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Is Walmart Winning The Online Retail Wars?

|Includes: AMZN, Walmart Inc. (WMT)

Here is something that should shock Amazon.com (NASDAQ: AMZN) fans: Walmart Stores Inc. (NYSE: WMT) seems to be beating the Everything Store in the current round of the online retail wars. The latest battle-the July 15 Prime Day Sale designed to celebrate Amazon's 20th anniversary-turned out to be something of an embarrassment for Jeff Bezos' company and a win for Walmart.

Yahoo Finance's Rick Newman evaluated Amazon and Walmart.com's Prime Day performance in four categories: Name Brands, Relevance, Pricing, and Shopping Experience. Walmart.com outperformed Amazon in every category, as you can see. Walmart's final score was 14 and Amazon's eight.

On Prime Day, Amazon offered shoppers a poor selection, a confusing pricing strategy, a limited number of name brands, and a poor shopping experience, Newman noted. He also found that Walmart.com was simply easier to use. Amazon's Lightning Pricing made it hard for customers to tell what the actual prices were.

According to Newman, Amazon's Prime Day had a bargain basement feel to it with come and go deals, lots of off brand merchandise and deals on unusual items. Yet perhaps the most damning criticism of the online pioneer was this comment:

"Walmart offered a lot of mainstream products typical families can use, while Amazon offered a strange collection of miscellanea that could have come from some gigantic leftover bin," Newman wrote. He pointed out that Walmart was offering specials on toilet paper and cribs while Amazon was promoting bargains on anti-callous gloves, 55-gallon barrels of industrial lubricating oil and Fifty Shades of Grey DVDs.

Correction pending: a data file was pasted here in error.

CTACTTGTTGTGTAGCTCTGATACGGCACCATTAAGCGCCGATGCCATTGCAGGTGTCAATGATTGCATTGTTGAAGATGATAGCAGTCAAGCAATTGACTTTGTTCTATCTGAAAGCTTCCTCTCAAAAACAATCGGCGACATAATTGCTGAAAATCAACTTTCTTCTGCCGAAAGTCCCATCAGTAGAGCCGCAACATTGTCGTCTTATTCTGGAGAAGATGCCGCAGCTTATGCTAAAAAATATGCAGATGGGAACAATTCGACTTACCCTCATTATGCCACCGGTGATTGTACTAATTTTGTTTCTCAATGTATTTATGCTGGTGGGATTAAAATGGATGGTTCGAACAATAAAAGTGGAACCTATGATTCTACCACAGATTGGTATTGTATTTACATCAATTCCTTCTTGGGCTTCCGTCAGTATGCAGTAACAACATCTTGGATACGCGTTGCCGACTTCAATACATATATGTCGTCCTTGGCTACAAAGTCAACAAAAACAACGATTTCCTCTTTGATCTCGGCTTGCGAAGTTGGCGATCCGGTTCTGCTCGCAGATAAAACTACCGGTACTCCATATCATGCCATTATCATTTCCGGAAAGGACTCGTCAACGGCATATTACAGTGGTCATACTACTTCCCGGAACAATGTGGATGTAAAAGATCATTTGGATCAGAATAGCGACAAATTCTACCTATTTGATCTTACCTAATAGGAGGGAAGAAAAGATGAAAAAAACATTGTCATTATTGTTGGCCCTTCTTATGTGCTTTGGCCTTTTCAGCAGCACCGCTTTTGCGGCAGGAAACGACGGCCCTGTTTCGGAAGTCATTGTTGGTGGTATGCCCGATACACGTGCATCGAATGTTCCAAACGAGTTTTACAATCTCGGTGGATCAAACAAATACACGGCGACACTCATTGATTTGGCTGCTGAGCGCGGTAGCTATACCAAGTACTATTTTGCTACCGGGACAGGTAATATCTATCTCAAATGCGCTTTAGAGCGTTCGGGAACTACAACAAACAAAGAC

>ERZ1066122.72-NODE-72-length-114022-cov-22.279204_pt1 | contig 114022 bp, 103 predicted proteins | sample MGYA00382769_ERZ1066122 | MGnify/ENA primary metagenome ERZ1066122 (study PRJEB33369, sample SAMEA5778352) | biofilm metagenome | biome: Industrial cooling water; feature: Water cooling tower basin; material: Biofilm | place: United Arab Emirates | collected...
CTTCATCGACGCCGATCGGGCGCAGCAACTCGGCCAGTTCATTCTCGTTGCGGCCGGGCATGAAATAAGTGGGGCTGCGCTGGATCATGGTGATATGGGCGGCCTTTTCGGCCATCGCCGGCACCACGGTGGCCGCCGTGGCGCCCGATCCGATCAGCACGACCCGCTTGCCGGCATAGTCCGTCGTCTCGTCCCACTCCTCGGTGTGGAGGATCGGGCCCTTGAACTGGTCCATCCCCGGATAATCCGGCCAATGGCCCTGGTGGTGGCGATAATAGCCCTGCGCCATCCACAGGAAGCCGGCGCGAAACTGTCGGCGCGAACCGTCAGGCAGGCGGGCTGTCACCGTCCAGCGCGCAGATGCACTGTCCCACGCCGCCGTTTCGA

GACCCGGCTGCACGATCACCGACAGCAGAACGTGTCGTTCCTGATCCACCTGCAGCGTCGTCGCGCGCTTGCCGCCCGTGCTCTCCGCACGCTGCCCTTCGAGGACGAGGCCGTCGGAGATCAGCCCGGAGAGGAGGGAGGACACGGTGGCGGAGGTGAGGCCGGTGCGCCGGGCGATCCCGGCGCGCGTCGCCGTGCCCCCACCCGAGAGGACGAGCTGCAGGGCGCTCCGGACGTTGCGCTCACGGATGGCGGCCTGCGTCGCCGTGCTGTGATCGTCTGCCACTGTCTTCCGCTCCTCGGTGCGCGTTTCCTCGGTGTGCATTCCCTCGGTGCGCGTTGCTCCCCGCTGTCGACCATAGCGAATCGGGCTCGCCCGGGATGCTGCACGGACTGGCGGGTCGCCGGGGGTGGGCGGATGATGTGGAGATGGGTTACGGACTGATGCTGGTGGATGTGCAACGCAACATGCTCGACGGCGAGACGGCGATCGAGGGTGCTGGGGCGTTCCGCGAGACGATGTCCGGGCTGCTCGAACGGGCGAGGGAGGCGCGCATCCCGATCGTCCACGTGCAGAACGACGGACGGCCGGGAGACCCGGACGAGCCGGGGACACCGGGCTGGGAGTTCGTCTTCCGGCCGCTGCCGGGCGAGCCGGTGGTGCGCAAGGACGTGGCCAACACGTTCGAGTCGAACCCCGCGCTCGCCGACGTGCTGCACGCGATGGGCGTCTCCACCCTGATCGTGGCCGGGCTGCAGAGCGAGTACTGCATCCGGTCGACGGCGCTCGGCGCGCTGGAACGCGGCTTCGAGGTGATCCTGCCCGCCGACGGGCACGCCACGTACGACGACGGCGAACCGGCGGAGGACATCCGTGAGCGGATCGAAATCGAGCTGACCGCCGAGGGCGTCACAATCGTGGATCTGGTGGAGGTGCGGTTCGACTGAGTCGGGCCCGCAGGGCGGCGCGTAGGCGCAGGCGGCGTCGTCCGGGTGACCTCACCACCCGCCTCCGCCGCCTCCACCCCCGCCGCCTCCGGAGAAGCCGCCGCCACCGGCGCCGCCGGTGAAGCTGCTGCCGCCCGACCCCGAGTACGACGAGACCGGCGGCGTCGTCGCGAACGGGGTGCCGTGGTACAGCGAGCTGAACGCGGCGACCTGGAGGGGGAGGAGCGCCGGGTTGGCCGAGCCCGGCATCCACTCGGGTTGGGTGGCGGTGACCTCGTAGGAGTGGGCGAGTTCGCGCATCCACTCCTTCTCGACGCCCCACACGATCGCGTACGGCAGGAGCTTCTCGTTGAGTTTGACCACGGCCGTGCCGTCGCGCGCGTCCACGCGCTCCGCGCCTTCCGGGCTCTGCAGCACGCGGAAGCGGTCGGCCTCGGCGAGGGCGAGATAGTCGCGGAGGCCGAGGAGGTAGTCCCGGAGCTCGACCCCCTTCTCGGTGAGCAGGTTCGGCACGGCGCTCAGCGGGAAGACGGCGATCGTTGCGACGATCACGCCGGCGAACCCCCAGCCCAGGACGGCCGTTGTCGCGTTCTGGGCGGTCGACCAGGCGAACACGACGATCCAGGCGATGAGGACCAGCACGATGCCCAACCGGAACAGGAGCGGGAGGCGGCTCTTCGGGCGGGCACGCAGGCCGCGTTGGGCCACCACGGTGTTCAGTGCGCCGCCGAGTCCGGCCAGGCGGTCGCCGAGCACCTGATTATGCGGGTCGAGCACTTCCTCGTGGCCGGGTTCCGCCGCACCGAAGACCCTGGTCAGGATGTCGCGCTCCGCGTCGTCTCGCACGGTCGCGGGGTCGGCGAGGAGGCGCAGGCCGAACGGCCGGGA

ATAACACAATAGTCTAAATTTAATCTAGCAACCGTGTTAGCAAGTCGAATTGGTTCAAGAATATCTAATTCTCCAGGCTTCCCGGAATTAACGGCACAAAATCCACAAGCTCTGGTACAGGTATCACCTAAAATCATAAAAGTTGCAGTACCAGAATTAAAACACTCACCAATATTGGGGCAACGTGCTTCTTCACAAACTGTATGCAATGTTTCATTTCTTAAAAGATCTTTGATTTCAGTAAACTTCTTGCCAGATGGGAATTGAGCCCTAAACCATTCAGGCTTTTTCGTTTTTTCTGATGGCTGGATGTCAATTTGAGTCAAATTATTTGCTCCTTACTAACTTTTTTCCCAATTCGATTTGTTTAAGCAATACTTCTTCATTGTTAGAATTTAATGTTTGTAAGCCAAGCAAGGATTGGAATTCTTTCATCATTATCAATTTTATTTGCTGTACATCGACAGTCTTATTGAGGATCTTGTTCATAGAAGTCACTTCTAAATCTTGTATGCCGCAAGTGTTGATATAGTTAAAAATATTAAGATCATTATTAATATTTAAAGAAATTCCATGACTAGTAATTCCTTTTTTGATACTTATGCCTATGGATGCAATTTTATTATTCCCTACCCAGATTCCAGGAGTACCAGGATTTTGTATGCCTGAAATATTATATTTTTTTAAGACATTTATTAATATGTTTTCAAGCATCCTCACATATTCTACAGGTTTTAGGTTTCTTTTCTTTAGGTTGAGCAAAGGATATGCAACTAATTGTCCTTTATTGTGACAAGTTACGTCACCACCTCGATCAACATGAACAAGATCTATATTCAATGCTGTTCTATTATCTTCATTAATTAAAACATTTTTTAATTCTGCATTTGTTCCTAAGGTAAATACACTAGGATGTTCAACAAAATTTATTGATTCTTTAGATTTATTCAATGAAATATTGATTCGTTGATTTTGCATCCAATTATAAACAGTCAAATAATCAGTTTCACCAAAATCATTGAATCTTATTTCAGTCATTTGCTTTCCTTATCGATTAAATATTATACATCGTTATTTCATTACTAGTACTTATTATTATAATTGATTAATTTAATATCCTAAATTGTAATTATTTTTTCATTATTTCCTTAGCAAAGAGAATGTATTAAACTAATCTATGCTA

Social Media Hates Prime Day

Newman was not alone in his criticism of Amazon's Prime Day performance. Ad Age reported that Social Media was filled with gripes like this one:

"I'm starting to think #PrimeDay wasn't really intended for me," MaryCatherine Finney complained on Twitter. "There's a waitlist to save 25% on GARBAGE BAGS."

The complaints include that items sold out fast and could not be loaded onto shopping carts. Many customers were also annoyed by Amazon's lighting pricing, which appeared and disappeared at random.

Amazon's Pyrrhic Victory

Although, Prime Day was a success from a volume standpoint; Amazon's U.S. sales rose by 80%, and its European sales rose by 40% on July 15, Ad Age reported. Amazon may have won a pyrrhic victory by sacrificing customer loyalty for sales.

It looks like Amazon messed up big time on Prime Day. It turned an opportunity for good publicity into a debacle that boosted its deadliest rival. A Walmart spokesman told Internet Retailer that the number of customers picking up items ordered online from his stores tripled on Prime Day. That means Prime Day even helped boost Walmart's sagging foot traffic.

Walmart did have a few problems on Prime Day however. Walmart.com was running slowly; it took 7.68 seconds to load on July 15 while Amazon.com took just 3.18 seconds to load, Catchpoint Systems reported. Walmart.com also almost crashed; Ad Age reported that some customers got an error message when they tried to enter the site.

Disclosure: I/we have no positions in any stocks mentioned, and no plans to initiate any positions within the next 72 hours.

Additional disclosure: I conduct online retail sales through Amazon.com.